This great gift, of course, really shouldn’t surprise us. Here we simply have a ‘son’ imitating his ‘father’. God the Father gave us his best, and now his divine and only-begotten Son is doing the very same thing by giving us his Body and Blood.
Let me conclude today with a word to the young people, because this has a very practical application to you and to your future . . .
First to the young men here present, some of whom may be called to be spiritual fathers like me, others of whom will be called to marriage and natural fatherhood:
If you want your children to be good, make sure you are a good father, because the apple really doesn’t fall far from the tree! The children God blesses you with in the future, for better or for worse, will tend to follow your example. So if you don’t like what you see in the mirror these days, then change—now!—for their sakes, as well as for yours! Becoming a good father begins at this moment; it doesn’t begin when your wife first conceives a child, or when you get your first parish assignment as a priest. If you want your children to give their best, then you need to be prepared to give them your best—and that means becoming a faith-filled, godly man in the present moment! It means working hard to become a man of good spiritual and moral character—like Pope John Paul II.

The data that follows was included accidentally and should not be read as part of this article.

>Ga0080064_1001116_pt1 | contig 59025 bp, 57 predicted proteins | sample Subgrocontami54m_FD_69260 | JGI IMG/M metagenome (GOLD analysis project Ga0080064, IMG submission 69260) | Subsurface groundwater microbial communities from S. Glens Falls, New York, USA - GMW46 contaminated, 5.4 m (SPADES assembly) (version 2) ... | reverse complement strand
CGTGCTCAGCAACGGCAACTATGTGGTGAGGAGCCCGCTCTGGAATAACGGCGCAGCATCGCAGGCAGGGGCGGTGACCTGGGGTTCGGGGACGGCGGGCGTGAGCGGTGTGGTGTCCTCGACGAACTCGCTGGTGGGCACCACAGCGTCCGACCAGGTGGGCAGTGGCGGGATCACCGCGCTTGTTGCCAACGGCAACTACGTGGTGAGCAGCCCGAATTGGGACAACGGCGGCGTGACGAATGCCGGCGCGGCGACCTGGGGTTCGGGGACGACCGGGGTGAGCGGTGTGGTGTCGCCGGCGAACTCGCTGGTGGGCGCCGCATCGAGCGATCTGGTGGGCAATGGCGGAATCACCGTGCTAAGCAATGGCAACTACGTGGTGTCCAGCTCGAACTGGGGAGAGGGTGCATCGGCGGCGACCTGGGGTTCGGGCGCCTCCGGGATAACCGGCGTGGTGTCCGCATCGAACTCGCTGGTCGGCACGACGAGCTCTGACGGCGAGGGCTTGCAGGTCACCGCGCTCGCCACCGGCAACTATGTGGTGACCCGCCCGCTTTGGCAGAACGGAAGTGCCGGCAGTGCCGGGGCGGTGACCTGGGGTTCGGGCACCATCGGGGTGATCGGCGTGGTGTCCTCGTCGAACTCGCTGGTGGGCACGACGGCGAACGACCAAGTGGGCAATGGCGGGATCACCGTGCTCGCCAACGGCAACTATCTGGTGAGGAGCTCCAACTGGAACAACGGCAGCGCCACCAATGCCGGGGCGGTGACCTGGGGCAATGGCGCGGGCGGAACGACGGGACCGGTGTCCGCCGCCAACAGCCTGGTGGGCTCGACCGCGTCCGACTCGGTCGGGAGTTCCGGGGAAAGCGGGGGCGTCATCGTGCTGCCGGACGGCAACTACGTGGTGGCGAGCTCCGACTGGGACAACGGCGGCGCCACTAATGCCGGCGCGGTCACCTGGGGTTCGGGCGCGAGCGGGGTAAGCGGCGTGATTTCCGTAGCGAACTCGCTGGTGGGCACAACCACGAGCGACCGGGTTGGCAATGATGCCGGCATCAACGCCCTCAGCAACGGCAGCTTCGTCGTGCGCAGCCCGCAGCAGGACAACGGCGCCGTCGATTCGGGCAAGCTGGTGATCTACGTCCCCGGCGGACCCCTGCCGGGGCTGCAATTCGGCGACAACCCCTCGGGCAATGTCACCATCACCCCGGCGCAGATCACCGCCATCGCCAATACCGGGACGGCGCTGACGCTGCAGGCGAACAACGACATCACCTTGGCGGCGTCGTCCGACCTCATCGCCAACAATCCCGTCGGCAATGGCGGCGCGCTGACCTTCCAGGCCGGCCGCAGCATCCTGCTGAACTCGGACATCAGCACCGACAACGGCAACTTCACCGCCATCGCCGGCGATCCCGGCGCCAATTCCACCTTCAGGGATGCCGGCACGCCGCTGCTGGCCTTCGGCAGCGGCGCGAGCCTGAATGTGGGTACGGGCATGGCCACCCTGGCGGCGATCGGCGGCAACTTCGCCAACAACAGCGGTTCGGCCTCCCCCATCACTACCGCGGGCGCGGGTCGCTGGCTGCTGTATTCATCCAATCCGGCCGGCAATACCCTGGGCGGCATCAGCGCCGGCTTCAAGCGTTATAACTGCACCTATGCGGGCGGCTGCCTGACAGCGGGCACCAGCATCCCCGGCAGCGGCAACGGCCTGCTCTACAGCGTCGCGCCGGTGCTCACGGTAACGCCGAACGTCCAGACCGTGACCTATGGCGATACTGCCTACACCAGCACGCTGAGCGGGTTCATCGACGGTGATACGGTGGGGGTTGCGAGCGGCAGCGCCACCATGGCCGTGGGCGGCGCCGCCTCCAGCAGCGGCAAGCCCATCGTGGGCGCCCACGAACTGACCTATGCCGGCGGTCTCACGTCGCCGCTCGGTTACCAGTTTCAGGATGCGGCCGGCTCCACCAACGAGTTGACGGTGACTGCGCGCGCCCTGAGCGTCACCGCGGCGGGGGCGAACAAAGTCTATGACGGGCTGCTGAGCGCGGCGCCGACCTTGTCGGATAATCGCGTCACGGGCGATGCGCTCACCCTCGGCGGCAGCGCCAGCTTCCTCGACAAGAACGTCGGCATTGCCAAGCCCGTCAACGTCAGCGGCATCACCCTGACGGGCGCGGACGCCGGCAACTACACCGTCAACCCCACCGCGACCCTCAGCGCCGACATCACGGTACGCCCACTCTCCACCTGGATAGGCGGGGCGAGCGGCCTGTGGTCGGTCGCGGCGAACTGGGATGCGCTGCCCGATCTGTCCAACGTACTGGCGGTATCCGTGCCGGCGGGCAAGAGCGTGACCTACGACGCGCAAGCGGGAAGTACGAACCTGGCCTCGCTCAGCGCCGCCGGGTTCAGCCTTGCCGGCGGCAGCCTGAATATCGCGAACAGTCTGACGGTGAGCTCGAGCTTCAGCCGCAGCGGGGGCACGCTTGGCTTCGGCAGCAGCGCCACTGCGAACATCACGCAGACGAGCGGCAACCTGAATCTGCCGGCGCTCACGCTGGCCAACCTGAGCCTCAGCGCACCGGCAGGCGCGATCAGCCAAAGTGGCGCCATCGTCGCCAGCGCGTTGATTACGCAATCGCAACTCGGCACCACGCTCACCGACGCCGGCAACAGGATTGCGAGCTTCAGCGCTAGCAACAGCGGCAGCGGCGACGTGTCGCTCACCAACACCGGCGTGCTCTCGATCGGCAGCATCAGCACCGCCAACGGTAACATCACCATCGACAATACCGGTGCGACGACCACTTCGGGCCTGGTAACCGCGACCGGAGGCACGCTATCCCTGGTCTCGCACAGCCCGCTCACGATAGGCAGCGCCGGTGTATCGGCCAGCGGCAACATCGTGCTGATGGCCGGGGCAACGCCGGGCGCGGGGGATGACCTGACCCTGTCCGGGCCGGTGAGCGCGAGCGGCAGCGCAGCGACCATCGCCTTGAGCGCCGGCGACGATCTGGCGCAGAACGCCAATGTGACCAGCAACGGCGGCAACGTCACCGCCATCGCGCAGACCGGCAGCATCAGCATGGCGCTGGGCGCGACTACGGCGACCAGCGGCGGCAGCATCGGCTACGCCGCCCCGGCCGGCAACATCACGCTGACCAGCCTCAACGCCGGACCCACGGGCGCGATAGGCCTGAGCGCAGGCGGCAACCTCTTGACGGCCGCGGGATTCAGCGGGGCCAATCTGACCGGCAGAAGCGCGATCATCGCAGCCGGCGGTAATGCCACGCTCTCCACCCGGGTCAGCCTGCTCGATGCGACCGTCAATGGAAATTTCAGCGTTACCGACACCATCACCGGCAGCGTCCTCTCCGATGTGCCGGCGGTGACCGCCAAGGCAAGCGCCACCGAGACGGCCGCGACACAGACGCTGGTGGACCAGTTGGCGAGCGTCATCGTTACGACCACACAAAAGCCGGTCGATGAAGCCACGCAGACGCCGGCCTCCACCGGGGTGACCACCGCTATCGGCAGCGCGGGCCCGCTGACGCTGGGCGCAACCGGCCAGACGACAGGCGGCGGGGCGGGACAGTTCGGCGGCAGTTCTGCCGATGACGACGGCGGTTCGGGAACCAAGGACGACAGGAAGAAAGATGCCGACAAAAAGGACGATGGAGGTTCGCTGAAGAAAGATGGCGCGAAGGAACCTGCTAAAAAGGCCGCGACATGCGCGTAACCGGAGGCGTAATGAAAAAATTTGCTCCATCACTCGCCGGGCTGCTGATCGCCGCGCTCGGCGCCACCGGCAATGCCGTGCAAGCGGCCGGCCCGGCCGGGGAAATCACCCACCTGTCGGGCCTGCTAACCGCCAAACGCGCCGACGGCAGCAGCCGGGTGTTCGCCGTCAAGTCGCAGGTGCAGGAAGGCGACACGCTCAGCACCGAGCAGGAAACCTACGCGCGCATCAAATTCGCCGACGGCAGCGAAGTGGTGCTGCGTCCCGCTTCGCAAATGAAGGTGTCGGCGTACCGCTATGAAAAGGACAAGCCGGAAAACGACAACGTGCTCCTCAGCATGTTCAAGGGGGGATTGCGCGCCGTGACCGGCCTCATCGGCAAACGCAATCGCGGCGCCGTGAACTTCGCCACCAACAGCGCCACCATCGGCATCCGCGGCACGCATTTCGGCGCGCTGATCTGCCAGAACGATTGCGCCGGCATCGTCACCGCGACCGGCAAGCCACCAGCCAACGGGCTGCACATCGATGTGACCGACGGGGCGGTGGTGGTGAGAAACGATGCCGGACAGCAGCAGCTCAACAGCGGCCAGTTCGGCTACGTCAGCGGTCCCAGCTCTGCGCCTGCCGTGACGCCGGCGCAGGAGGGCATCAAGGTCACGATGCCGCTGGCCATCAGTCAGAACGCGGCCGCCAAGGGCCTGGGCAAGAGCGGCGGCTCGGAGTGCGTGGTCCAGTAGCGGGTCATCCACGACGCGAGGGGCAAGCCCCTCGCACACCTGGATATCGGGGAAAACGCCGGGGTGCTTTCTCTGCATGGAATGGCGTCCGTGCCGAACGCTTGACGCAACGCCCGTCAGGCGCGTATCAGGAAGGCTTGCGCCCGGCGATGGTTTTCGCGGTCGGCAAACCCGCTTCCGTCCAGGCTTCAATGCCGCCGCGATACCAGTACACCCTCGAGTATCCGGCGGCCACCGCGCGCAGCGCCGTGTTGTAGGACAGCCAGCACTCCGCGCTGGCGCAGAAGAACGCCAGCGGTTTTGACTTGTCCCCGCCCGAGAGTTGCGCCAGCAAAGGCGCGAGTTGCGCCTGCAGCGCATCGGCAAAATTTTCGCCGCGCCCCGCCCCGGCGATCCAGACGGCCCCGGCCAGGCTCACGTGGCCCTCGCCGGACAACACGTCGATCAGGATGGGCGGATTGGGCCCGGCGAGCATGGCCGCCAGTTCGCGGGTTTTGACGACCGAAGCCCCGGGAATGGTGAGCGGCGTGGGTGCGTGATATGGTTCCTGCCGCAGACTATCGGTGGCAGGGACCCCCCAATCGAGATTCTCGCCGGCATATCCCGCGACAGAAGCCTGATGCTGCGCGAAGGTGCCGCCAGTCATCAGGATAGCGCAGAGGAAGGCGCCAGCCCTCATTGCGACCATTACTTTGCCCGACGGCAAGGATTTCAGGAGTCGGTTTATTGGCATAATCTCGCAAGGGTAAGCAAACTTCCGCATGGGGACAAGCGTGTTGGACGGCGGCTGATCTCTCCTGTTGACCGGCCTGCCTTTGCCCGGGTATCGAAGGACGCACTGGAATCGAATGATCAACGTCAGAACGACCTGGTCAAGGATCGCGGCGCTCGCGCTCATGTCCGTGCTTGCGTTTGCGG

And finally, to the young women here present who may feel called to marriage:
Do yourself a big favor: In your search for ‘Mr. Right,’ don’t settle for just anybody. Set your standards high—very high! Look for the kind of man who embraces the spiritual and moral values that will make him a good father. Look for those qualities in him NOW! Don’t think you’re going to “change” him after you’re married, because you probably won’t. Very rarely does that happen, so you shouldn’t count on it. When you date a guy one of your first thoughts should be, “What kind of father will this man make? What will he be able to teach my sons and daughters about God, and truth, and right and wrong? What kind of example will he give? Do I want my children to be just like him someday?”
Because chances are they will be—if he’s their dad.
And perhaps it would be a good idea for all of you—young men and young women alike—to say a little prayer to John Paul II every day. Ask him to pray and to intercede for you, that you will either become a good father—or someday marry one.